The cigars are available in two sizes: P1 Corona Gorda (5.6 x 46) and P2 Robusto (5 x 50). The cigars sell for about $6 each in foil-wrapped bundles of 25. I smoked four in the Corona Gorda size for this review.

The cigar features a nipple cap (just like the Tatuaje Black Corona Gorda) and the dark Ecuadorian wrapper extends around the closed foot. About that wrapper, Johnson says the Miami Series P uses the same wrappers as the Brown Label cigars rolled in Miami, which is a mix of the lighter shade original six sizes and the higher priming wrappers used on the Cojonu, J21, and K222 vitolas.

The cigar features medium- to full-bodied flavors with rich espresso, light cedar, black pepper, and cocoa. Additional notes of sweet cream, toast, and charred oak are prominent, especially towards the second half.

Despite being mixed-filler (a combination of long-filler and picadura cuttings from other long-filler cigars), I found construction to more than adequate. Though the draw is perhaps more open and the ash less stable than regular, higher-priced Tatuaje Miami cigars, combustion overall is still good.

I’ve always found the foil-wrapped Tatuaje cigars to be among my favorites and, once again, I’m impressed by a Miami-made, wet-packed Tat. Despite the 100% long-filler Brown Label Tatuajes not being all that more expensive than this mixed-filler offering, I recommend this cigar, if you can find it. The Tatuaje Series P Miami P1 Corona Gorda earns a rating of four stogies out of five.

[To read more cigar reviews, please click here.]

Patrick S

photo credit: Stogie Guys

Cigar Review: Bandolero Traviesos

29 Jan 2018

Havana-born Nelson Alfonso is the graphic designer behind Selected Tobacco, an ultra-premium outfit that produces cigars under the Atabey, Byron, and Bandolero brands. Even if you’re unfamiliar with these cigars, you’ve almost certainly appreciated Alfonso’s work; his firm, Golden Age Visual Developers, has contributed to the packaging and design of many iconic Cuban brands, including Behike (which explains why Atabey looks so Behike-esque).

Bandolero is handmade in Costa Rica with an undisclosed blend. Here’s the origin of the Bandolero name from United Cigar (Selected Tobacco’s distributor in the U.S.): “Between 1717 and 1817, the Spanish Crown prohibited cigar production in the Caribbean and the rest of the American colonies, and although its precious leaves continued growing on the other side of the ocean, the ‘puro’ cigar rolling that we all know today could only be done at the Sevilla Royal Factory [in Spain]… [This] led to the rising prices of tobacco and the birth of the bandolero, an intrepid figure that hid on mysterious roads with tobacco leaves rolled in other countries…”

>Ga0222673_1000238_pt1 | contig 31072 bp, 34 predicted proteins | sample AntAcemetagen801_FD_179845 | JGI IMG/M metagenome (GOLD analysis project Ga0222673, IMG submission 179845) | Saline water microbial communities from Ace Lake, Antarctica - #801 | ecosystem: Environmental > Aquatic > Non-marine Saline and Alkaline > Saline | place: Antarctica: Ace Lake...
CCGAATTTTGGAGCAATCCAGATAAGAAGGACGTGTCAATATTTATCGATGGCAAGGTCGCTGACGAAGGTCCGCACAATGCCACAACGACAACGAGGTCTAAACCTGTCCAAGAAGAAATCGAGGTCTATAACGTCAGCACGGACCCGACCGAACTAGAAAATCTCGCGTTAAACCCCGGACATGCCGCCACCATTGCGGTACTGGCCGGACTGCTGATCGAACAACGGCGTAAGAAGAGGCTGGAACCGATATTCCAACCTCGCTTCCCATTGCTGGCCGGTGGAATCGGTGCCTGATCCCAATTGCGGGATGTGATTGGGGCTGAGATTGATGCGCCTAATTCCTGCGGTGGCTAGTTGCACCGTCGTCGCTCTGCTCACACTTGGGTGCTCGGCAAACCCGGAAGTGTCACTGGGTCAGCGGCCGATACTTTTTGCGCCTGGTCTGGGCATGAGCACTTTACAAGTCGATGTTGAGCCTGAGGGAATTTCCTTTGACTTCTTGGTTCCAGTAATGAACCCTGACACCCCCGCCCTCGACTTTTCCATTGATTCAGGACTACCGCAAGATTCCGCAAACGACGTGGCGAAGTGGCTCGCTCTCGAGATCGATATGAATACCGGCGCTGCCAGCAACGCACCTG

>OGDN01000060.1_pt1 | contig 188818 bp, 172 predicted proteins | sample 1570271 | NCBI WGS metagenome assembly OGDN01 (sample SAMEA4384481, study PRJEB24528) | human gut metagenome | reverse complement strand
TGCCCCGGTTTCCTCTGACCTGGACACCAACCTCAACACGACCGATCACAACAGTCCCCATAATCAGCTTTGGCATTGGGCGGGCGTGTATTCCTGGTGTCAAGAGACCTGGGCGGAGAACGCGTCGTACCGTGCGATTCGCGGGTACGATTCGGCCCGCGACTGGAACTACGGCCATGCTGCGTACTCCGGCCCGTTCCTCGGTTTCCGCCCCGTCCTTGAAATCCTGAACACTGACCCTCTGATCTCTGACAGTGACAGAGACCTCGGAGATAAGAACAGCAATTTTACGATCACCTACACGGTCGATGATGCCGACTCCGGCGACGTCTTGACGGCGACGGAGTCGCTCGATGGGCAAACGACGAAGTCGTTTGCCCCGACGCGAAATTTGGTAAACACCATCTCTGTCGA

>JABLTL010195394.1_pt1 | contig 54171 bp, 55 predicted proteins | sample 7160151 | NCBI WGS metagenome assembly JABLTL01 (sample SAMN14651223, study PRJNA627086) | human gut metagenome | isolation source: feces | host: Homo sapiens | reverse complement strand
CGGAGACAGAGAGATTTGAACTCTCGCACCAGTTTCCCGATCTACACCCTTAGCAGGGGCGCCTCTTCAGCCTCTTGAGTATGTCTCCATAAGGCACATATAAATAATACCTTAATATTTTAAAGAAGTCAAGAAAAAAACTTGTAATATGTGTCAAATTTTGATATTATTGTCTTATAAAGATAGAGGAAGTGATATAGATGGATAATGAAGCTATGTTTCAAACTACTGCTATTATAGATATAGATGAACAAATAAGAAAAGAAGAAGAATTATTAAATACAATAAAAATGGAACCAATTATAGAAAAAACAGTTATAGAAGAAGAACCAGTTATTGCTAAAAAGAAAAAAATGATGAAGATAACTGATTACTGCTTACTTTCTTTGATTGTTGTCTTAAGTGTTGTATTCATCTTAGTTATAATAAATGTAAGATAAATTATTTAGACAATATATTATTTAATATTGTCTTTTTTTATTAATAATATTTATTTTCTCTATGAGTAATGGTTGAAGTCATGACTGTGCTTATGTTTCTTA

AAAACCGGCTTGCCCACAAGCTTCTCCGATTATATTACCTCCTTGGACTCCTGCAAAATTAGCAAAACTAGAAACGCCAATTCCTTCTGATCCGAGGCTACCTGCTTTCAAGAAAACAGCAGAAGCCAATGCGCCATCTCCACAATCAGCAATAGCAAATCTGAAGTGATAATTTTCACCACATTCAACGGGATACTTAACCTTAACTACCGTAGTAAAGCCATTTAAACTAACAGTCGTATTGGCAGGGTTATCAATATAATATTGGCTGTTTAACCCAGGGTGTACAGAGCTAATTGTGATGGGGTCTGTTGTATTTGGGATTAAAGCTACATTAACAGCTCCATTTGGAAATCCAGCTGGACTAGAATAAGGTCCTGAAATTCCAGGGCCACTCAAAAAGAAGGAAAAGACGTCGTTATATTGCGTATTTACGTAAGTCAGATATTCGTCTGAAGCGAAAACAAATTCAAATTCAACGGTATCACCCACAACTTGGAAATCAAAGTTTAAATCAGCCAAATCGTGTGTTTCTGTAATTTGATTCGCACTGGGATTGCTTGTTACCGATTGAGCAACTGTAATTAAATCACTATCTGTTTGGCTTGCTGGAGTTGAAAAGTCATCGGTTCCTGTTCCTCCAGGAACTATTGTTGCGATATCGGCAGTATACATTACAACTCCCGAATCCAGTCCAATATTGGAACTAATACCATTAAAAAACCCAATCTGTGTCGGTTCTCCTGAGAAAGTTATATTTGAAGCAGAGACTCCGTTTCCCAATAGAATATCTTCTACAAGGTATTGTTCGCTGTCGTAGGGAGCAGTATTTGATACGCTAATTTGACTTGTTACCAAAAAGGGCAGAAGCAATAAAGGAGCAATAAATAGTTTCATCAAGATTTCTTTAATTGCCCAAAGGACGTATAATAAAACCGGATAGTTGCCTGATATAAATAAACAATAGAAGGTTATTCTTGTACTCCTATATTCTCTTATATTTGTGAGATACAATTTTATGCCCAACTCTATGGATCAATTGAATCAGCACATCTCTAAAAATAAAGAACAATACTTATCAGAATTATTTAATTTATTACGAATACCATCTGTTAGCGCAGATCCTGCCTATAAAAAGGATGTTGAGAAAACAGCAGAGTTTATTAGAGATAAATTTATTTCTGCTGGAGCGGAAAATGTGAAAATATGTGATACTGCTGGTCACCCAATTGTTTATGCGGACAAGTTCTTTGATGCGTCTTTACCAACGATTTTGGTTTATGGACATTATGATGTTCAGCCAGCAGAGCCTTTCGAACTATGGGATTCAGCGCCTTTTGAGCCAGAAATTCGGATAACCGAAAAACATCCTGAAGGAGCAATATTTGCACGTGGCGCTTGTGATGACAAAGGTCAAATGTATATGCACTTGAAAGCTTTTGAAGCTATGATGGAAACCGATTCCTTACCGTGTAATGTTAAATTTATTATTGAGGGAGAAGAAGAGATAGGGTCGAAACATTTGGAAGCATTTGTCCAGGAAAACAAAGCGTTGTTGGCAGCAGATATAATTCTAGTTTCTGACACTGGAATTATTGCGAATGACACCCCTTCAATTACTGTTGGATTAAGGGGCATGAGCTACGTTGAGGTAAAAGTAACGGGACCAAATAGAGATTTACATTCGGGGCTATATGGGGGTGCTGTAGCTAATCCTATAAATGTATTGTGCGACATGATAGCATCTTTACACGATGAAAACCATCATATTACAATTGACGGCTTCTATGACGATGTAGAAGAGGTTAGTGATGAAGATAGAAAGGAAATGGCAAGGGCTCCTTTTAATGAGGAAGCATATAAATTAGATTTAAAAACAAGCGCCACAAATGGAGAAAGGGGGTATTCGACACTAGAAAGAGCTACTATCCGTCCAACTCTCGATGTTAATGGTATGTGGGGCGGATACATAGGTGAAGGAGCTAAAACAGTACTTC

The Bandolero Traviesos has the dimensions of a standard robusto (5 x 50), but it actually smokes more like a shorter, stouter cigar given its long torpedo cap. It retails for $12 for a single. The cigar has a dark, mahogany-colored wrapper with moderate tooth and ample oils. The seams are tight and the veins are thin. Once the well-executed torpedo cap is clipped, I find a smooth cold draw. At the foot, the pre-light notes remind me of molasses.

After setting an even light with a couple wooden matches, a woodsy, slightly spicy, medium-bodied profile emerges with flavors ranging from cedar and espresso to black cherry and cocoa powder. The overall first impression is one of harmony, depth, and smoothness of delivery.

As the Traviesos progresses, the flavors remain fairly consistent, save for a cayenne-like heat that comes and goes at will, as well as the introduction of a taste I can only describe as natural tobacco. At times, there’s a roasted peanut flavor that’s borderline brilliant—but it’s very fleeting.

While the ash holds well and the draw is clear throughout, the burn line leaves something to be desired. I didn’t have to perform any touch-ups along the way, but I certainly thought about using my flame to correct the wavy burn a few times. The smoke production is about average.

Of the Bravos size (5.25 x 52), I wrote the following in May 2015: “Given the cost, I was hoping for a memorable, complex experience that would make me reach for this cigar to celebrate special occasions. The Bandolero Bravos falls a little short of those lofty expectations. While I enjoy the flavors, I think the complexity isn’t quite there, and that results in a rating of three and a half stogies out of five.”

My experience might have been a little different with the Traviesos, but my conclusions are identical. I award this cigar three and a half stogies out of five.

[To read more cigar reviews, please click here.]

Patrick A

photo credit: Stogie Guys

Cigar Review: Crux Epicure Robusto

24 Jan 2018

The first thing that stands out about this cigar is the wrapper, a beautiful light brown Ecuadorian Connecticut leaf stretched over Nicaraguan binder and filler tobaccos. The large band around it has Crux’s trademark medieval-reminiscent typface on a red background balanced by a white strip below with the cigar’s name in gold. It is an impressive presentation.

The next strong impression comes after lighting up. There’s none of that typical Connecticut grassy characteristic. Instead, the dominant flavors are natural sweetness and toast. Around the second third, light pepper and cedar mingle in and remain through the rest of the Robusto (5 x 50, $10).

Though it will certainly appeal to the large segment of cigar smokers who prefer milder cigars, Epicure is by no means an old-school Connecticut. Rather, it’s what I think of as a “millennial Connecticut”: a blend that manages to create smoothness and flavor without a significant grassy component in a mild- to medium-bodied smoke.